This theme continues throughout the album – at its core, “Hellfire” tells eight stories about the sins of man. “Eat Men Eat” details an army corps’ gluttony and their captain’s subsequent wrath; “Dangerous Liaisons” finds a man seduced by the Devil to commit a murder; the closing “27 Questions” paints the picture of a perverse theatre performance given by a man at the end of his life, with the album coming to a shocking finish as the massive audience cheers and laughs as he’s dragged down into the titular hellfire. My favorite example, however, lies in “Welcome to Hell,” A caricature of a young navy man named Tristan Bongo as he navigates the traumas of war. I’d recommend you go listen to this one on your own and piece together the story.

Alongside these harrowing stories, though, black midi delivers incredible instrumentals. All the musicians are incredibly talented, and between the lush drone outro of “Still,” the gorgeous ballad of “The Defence” and Greep’s panicked rapping on “The Race Is About To Begin” (where Tristan Bongo makes a reappearance), the album has something for every mood. The most complex and loud moments are paired beautifully with the more tranquil songs, a balance many bands struggle to find but black midi perfects on “Hellfire.” Frankly, I could write a paragraph about every moment on this album, but I’d rather you just hear it yourself. Since it came out four months ago, I’ve listened to it in full upwards of 50 times, and I loved it so much I decided I had to see the band perform it live – so I did at Mohawk in downtown Austin, on September 17.

“Listen – the sweet peals of moonlight-induced lovemaking on the streets tonight! Listen – the soft purr of motorbikes ready to strike up the night alight… Don’t talk of true love, unscrew your frown, enjoy the entertainments of nighttime town!”

– Geordie Greep, “Welcome to Hell”

The opener for the concert was a group called Black Country, New Road, another UK-native ensemble consisting of six musicians. They released their sophomore album “Ants From Up There” earlier this year, which was another massive hit, but we were surprised to hear the band didn’t play any songs from that album – it was all completely new material. I later learned that their singer Isaac Wood left the band around the time the album was released due to mental health issues, and they vowed not to perform any old charts out of respect for him. I was slightly disappointed not to hear any songs I recognized , but it was really cool to hear what they’d been working on and made me excited for their next album release.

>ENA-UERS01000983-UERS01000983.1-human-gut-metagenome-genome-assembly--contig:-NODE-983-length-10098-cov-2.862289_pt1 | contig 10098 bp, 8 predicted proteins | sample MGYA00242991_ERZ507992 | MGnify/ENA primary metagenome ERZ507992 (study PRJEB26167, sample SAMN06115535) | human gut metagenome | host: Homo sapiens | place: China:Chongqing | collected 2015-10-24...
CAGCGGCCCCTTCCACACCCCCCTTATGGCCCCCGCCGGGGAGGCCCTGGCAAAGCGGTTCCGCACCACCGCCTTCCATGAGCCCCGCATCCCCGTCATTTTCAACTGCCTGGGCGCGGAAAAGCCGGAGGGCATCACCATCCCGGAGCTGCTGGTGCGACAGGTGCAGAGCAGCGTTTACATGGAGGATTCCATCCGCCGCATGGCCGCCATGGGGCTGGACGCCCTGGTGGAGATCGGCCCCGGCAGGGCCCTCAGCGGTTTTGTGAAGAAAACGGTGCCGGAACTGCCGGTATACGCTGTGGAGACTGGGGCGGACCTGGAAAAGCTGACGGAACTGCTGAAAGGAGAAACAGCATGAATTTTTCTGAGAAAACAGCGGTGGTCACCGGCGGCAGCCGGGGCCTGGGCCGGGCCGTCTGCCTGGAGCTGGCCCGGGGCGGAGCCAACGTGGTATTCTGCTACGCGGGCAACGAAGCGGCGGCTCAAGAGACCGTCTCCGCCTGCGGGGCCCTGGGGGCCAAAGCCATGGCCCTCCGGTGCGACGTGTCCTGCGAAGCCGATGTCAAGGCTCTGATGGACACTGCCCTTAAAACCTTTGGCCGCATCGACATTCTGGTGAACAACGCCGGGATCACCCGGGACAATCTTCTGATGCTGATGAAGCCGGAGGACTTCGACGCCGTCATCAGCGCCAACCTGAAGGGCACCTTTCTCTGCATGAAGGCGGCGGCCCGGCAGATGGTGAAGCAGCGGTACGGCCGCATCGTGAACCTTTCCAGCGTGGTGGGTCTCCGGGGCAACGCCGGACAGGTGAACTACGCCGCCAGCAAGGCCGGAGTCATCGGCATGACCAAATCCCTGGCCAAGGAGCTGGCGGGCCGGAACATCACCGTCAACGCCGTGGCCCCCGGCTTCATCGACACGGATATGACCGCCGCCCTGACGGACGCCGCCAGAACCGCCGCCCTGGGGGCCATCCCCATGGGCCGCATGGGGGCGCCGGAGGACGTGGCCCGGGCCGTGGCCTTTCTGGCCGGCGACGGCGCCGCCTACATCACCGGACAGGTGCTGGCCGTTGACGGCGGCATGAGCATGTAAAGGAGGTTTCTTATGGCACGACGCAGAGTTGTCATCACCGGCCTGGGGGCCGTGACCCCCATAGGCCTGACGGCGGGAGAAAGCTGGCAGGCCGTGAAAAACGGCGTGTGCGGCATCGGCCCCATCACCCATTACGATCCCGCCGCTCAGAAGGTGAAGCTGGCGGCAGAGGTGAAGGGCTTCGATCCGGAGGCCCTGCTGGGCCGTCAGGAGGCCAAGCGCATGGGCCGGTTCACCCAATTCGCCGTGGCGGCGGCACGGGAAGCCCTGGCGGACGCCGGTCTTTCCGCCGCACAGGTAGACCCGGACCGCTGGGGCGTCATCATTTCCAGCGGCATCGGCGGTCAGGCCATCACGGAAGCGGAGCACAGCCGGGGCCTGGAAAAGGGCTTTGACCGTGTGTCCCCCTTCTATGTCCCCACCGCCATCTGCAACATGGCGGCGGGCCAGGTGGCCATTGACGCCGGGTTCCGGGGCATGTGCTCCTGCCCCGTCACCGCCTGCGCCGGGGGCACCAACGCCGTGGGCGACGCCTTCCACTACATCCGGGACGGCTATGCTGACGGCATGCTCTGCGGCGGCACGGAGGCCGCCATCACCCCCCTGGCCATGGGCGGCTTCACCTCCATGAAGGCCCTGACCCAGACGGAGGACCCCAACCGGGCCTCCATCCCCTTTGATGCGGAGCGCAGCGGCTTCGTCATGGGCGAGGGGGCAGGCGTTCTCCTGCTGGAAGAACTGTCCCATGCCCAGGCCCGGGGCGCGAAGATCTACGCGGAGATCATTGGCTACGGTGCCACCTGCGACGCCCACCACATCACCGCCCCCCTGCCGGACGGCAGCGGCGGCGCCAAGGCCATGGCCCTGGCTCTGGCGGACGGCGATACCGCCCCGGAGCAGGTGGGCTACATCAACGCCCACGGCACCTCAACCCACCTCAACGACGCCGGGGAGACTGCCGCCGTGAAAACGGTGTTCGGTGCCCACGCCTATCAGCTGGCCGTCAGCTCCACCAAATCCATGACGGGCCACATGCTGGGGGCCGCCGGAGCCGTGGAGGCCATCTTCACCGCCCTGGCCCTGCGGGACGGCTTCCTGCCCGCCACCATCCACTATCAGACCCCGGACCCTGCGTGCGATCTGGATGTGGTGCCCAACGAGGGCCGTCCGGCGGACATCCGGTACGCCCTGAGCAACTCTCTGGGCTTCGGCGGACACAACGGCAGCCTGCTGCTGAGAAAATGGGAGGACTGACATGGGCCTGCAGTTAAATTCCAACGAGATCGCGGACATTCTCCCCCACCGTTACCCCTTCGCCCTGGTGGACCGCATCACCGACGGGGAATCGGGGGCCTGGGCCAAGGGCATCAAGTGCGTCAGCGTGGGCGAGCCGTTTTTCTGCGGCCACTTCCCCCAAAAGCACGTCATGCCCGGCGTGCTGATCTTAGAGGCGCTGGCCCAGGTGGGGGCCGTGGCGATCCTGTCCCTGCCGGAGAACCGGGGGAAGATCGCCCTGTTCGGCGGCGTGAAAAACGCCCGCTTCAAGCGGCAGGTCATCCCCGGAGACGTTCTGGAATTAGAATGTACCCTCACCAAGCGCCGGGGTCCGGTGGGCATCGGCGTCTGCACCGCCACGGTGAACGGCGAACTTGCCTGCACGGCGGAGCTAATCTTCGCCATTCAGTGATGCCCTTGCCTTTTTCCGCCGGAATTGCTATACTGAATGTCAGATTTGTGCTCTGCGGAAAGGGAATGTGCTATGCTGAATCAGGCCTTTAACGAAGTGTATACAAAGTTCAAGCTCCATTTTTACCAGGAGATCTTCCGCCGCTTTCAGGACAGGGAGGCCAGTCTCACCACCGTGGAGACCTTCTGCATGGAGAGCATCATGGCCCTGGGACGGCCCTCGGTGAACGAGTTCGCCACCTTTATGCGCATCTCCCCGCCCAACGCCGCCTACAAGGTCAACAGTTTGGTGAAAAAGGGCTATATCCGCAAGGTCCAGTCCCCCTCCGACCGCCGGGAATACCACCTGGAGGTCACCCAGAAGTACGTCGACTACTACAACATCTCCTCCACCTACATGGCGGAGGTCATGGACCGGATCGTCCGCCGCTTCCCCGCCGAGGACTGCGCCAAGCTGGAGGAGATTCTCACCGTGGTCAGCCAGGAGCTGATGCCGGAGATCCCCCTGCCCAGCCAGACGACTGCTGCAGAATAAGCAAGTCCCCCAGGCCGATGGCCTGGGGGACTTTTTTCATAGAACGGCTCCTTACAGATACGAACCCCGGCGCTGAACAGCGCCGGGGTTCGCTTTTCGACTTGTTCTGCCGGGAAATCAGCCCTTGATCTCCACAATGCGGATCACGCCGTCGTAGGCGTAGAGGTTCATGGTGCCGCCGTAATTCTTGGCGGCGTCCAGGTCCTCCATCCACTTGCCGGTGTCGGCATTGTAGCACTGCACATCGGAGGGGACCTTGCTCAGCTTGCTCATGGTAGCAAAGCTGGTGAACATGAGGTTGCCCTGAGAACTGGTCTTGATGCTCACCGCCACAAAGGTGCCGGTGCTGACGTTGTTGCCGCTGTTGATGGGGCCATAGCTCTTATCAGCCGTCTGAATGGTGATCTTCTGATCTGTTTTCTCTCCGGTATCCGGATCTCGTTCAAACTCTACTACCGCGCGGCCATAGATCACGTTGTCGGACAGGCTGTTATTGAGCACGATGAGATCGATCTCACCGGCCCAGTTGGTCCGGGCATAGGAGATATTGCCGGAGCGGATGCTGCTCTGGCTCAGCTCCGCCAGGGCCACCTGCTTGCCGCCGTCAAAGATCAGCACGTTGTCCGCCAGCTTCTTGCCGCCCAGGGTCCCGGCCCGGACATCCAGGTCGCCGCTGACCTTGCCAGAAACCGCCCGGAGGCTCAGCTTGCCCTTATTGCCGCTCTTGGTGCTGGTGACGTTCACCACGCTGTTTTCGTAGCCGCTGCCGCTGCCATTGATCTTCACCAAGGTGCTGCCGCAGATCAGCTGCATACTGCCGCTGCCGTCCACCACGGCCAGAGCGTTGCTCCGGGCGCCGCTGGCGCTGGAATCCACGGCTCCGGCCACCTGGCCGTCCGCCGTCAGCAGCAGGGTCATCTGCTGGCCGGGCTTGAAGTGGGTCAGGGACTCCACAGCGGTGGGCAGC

black midi, as expected, did not disappoint. The band opened their performance with the lightning-fast “John L,” the lead single from “Cavalcade,” and wove that track throughout the entire concert, coming back to it multiple times after different songs. In addition to the classic lineup of songs like “Slow,” “953” and “Chondromalacia Patella” (my personal all-time favorite BM track), they threw a ton of curveballs at the audience, such as a funk-inspired arrangement of “Welcome to Hell” and a cover of Limp Bizkit’s “Break Stuff.” Musically, it was an incredible experience. It was also my first time in a mosh pit, which scared the crap out of me at first, but ended up being really fun. Overall, an amazing show by one of my favorite bands.

I would venture to give “Hellfire,” as well as black midi as a whole, a 10/10.